Go to law school, but realize that law school is an education, not a career. Start writing early, and start performing stand-up at open mics as soon as you can. Create! Make short films and write novels and perform comedy and realize that your purpose on this world is pretty clear. You’re not here to cure cancer. You won’t be President. You probably won’t even end up with a wife and kids. But your words and your actions will have a power that you can’t see right now. You can make an impact just by being you. But the you when you’re alone. The you who’s vulnerable and a little scared, but confident and hopeful. The you who wants to be loved and liked because that’s how he feels worthy. The you who’s honest and open, even if it hurts or makes him look weak.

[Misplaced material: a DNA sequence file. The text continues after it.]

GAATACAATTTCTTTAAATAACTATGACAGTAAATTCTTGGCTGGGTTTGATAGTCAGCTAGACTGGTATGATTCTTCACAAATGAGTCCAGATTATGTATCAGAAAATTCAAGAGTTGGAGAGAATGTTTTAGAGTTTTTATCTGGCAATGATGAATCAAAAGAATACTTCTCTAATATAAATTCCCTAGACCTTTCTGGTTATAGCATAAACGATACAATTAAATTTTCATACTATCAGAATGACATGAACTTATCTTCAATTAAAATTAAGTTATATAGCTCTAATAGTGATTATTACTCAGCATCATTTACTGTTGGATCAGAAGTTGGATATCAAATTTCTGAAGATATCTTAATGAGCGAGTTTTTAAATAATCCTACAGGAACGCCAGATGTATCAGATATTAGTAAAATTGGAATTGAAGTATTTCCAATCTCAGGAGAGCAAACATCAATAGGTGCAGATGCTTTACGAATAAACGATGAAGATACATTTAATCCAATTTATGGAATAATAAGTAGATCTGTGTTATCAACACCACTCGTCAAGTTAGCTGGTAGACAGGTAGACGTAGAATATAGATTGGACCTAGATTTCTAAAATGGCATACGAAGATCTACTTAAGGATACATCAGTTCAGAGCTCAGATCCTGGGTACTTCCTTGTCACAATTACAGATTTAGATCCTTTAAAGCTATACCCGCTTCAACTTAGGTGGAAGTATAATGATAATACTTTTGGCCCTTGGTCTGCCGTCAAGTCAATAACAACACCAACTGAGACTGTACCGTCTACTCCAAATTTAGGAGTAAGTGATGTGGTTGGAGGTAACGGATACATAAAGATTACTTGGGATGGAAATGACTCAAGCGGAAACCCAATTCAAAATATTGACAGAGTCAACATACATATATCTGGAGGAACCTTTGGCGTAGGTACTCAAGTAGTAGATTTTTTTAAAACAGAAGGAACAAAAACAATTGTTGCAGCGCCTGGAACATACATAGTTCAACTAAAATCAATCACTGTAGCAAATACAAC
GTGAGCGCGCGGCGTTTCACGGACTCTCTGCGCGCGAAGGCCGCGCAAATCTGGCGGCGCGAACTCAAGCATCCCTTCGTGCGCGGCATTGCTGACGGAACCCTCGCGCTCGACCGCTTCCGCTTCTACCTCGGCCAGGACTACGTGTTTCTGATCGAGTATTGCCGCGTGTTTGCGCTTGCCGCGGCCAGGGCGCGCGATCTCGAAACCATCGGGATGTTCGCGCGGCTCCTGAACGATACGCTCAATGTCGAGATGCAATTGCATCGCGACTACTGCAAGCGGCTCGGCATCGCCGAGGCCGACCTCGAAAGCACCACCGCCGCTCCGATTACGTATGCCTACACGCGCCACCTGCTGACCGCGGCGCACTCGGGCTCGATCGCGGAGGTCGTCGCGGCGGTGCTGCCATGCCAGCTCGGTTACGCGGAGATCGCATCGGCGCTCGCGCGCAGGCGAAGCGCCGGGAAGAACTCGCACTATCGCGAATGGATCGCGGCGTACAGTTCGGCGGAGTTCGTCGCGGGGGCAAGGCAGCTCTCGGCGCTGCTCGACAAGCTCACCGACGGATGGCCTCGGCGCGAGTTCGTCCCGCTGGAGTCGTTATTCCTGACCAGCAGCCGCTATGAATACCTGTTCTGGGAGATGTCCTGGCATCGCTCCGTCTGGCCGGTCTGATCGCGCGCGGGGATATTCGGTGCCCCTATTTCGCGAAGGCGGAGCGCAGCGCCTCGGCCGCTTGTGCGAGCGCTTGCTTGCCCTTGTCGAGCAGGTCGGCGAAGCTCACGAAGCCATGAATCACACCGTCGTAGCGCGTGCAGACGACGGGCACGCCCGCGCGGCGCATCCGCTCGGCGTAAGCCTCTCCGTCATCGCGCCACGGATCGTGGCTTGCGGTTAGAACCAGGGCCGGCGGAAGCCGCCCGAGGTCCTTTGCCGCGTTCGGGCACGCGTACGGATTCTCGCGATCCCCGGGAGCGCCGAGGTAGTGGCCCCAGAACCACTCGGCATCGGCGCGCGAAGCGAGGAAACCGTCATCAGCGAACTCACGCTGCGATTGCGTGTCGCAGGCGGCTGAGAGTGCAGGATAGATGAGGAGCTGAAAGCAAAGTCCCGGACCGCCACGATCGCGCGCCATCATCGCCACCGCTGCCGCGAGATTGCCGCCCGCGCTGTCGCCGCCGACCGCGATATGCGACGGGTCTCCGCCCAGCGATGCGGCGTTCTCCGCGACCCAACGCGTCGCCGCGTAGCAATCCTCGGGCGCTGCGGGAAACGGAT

Save your judgment for yourself and your love for everyone else. Show compassion and empathy above all else, and open your heart, your arms, and your door to those who need it. Love others like you really, really want to be loved, and put yourself in someone else’s shoes before you ever dare open your mouth to say anything against them.

And have fun! Go out, party, and don’t be so shy and creepy. Talk to the girls who made you nervous, like Ericka, Sarah, Courtney, or Celeste. They’re just people, too, and years later you’ll find out that you would have gotten along with them better than you could have realized. If only you’d given it a shot in the beginning, and stopped worrying what people thought.